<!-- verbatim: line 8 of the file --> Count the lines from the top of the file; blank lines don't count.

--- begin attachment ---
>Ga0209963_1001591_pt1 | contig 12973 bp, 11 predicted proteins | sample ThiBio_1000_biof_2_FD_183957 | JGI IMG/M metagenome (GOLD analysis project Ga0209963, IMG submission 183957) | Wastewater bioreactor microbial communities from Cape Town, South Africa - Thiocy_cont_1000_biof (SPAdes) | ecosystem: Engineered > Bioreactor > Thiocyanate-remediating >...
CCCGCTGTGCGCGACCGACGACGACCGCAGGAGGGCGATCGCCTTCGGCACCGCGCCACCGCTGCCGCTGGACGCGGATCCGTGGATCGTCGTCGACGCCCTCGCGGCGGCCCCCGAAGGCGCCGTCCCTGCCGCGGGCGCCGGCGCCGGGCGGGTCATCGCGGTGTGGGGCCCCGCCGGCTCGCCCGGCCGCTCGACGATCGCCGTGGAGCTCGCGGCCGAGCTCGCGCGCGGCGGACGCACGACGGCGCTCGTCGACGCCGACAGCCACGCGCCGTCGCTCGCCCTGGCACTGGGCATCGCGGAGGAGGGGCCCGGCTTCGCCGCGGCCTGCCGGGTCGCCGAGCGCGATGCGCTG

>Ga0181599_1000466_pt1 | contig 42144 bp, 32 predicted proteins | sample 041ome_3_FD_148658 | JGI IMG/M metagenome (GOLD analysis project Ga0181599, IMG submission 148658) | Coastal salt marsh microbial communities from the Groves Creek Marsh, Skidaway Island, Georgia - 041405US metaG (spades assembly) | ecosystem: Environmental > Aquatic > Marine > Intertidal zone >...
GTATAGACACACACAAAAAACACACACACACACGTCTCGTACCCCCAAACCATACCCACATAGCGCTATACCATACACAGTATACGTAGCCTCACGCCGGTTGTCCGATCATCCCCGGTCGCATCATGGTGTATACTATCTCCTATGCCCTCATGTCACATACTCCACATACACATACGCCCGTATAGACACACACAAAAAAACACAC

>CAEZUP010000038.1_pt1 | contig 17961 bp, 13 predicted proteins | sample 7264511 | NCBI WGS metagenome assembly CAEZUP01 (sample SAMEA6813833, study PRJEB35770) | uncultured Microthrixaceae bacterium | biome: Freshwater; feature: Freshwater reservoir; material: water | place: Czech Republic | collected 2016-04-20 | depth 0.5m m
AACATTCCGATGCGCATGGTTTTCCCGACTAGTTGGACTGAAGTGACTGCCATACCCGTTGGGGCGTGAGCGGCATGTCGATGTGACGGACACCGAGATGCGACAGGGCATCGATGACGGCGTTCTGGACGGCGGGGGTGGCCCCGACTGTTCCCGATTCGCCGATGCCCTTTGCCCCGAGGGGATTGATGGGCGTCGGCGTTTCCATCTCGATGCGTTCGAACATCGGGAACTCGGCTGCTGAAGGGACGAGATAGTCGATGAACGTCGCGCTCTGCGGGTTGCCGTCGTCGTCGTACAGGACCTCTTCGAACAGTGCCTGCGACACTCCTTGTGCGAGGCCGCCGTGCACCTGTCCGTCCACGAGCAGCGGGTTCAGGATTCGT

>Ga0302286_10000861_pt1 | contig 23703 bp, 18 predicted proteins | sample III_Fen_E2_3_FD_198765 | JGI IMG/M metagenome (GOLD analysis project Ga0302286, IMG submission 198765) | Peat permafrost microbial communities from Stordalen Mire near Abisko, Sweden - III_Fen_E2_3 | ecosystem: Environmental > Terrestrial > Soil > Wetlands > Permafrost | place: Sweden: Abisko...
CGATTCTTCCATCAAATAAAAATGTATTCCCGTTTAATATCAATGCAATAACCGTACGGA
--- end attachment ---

CGATTCTTCCATCAAATAAAAATGTATTCCCGTTTAATATCAATGCAATAACCGTACGGA